Loss:

Custom Robo GX

Released: July 2002

As with all the other Custom Robo games I didn’t play, Custom Robo GX has you commanding a tiny customisable robot that fights other kids’ robots for more power and parts. Because that’s what all Japanese children do for fun, apparently. What differentiates GX from other games in the series is that battles take place on a 2D plane where your robotic buddy can fly around, shoot missiles and drop bombs.

Why wasn’t it localized?

Nintendo Power release lists suggest that Custom Robo GX was initially planned to be released outside of Japan, but —like Magical Vacation— it looks like that never worked out. The Gamecube title, Custom Robo Battle Revolution was released internationally in 2002, but by the time the series was brought to America, it was a bit too late to bring GX over as well. Not that Custom Robo was exactly a hit, anyway, as the Gamecube game was largely ignored (as any game released during E3 would be).

Loss:

Sakura Momoko no Ukiuki Carnival

Released: July 2002

Unlike every other game I’ve written about so far, Sakura Momoko no Ukiuki Carnival isn’t an RPG. In fact, I’m not really sure what genre it falls into. As part of the “carnival committee”, your character must wander around town and give out invites to the increasingly bizarre residents of Colortown. All I can really compare it to is Animal Crossing, but the game refers to itself as an “internet simulation” game. At any point in the game, you can bring up the [email protected], a sort of PDA system that allows you to receive mail, display maps and browse the game’s simulated Internet, which is needed to find information and solve puzzles. The titular “Sakura Momoko” was the game’s graphic designer; a manga artist whose charming character design is probably the best thing about the game. It’s definitely aimed at a younger, casual audience, but Sakura Momoko no Ukiuki Carnival is still an interesting open-ended experience.

Why wasn’t it localized?

It’s not hard to see why Sakura Momoko no Ukiuki Carnival was never localized. It’s a “game” without a defined genre that was sold based on the name of an illustrator whose name means next to nothing outside of Japan. There may not be much actual gameplay, but there’s certainly a lot of text to translate, and Nintendo probably thought it wasn’t worth the effort.

Loss:

Kuruin Paradise

Released: December 2002

Kururin Paradise is the sequel to Kuru Kuru Kuruin, which was a Game Boy Advance launch title in Europe and Australia (though it was never released in the US). As in the first game, you need to guide a constantly-spinning propeller through a maze. Touch the sides and you’ll take damage. It’s very similar to the original, but it moves at a slightly faster pace and contains a few minigames to mix things up a bit. A Japan-only Gamecube game, Kururin Squash!, was also released in 2004. It’s pretty much the same thing only in 3D and with boss battles that fit as well as you’d expect in a game where you play as a giant propeller. It was also the last Kururin title developer 8ing made before they went back to making fighting games (including the excellent Tatsunoko vs. Capcom).

Why wasn’t it localized?

Despite the fact that it was shown at E3 2002, Kururin Paradise was never released in Europe or the United States. Maybe the first game didn’t sell too well, but I remember it being one of the better launch titles for the Game Boy Advance. It’s fun to play in short bursts and the kind of game I’d like to see make a reappearance on WiiWare or DSiWare. Since Kururin Paradise was never released outside of Japan, it makes sense that Kururin Squash! didn’t either, so the series still hasn’t shown up in America aside from in the Super Smash Bros. games.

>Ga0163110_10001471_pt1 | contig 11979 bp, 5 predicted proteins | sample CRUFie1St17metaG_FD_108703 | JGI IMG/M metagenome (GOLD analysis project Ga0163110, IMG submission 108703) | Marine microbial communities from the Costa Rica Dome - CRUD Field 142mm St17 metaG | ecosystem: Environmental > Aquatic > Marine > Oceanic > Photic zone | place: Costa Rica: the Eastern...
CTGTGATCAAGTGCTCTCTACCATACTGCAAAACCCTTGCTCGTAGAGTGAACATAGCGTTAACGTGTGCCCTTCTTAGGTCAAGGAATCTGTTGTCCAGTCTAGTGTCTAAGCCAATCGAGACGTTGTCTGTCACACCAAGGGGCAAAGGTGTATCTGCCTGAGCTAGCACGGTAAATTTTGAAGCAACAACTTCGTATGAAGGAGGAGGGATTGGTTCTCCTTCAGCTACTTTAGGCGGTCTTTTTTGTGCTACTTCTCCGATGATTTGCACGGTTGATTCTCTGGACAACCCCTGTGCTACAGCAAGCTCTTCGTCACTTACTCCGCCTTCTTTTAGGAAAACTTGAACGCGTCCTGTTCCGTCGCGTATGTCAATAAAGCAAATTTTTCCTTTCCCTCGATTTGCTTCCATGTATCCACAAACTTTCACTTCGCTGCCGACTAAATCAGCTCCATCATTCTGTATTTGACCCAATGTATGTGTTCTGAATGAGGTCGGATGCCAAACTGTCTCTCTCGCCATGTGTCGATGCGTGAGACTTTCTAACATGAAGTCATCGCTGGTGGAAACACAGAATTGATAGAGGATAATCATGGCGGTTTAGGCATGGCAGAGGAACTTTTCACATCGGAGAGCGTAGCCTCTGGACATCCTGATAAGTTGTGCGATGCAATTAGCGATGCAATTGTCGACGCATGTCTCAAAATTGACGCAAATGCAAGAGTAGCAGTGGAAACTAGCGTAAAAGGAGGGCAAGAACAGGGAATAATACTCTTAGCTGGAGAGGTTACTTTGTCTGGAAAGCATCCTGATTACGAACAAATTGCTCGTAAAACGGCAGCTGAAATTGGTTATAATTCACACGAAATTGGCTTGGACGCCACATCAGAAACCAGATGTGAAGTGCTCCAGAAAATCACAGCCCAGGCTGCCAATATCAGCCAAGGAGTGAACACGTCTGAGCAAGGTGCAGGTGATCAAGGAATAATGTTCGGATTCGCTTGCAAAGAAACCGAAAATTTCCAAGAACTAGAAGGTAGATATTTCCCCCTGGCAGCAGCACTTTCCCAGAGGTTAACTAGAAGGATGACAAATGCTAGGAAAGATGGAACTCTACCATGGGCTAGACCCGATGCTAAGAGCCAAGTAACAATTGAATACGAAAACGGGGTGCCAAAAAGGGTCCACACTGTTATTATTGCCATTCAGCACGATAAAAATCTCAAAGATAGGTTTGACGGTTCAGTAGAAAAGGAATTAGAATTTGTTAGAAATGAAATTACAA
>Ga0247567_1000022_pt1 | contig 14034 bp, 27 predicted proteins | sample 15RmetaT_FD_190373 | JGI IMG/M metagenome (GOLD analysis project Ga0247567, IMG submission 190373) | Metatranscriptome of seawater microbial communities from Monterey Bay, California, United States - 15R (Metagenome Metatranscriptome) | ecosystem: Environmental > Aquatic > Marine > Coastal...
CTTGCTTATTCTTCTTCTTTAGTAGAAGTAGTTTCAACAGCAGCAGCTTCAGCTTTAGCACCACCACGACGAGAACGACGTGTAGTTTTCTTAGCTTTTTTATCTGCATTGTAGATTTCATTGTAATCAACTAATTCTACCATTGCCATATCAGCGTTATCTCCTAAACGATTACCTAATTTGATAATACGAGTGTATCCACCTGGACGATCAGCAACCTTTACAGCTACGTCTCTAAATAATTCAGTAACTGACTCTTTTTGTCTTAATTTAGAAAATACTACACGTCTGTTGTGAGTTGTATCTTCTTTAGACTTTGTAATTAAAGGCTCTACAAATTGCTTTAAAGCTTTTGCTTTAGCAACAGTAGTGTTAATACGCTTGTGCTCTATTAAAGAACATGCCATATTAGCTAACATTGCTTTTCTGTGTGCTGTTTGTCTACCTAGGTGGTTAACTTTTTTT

Loss:

Giftpia

Released: March 2003

This oddity was developed by Skip and directed by Kenichi Nishi, who also helped design cult classics like Moon: Remix RPG Adventure and Incredible Crisis. If you’re familiar with the work of Skip and Nishi, it should be no surprise that Giftpia is also a pretty weird game. After sleeping in and missing his coming of age ceremony, the purple-haired Pockle is imprisoned and forced to perform menial tasks as a form of community service. And so Pockle goes down the path to manhood by travelling around his island home, taking jobs and eventually granting wishes; all while listening to the fantastic music on Giftpia’s in-game radio station. It’s certainly an unorthodox concept for a game, but what it lacks in action it makes up for in charm. Also, every character seems to do the robot whenever they talk. It’s kind of creepy.

Why wasn’t it localized?

Let’s be honest, a game revolving around performing charity work doesn’t exactly sound like something with a lot of mainstream appeal, and Giftpia didn’t even sell that well in its home country. Though an English version of the game was shown at E3 2003, Giftpia was never localized, probably because it’s so damn weird. Or maybe it’s because it had too many similarities to Animal Crossing, which was also being released in the US and Europe around the same time as Giftpia was revealed. Whatever the reason, Giftpia certainly wasn’t the only one of Skip’s games that was never localized, but that’s a story for another feature.

Loss:

In the next part, we’ll jump to the Nintendo DS and take a look at weird casual games, Mario playing Mahjong, and some “Mother” game you’ve probably never heard of.

Another note: I have absolutely nothing against Reggie Fils-Aime. I just wanted to abuse that picture even more than Austin.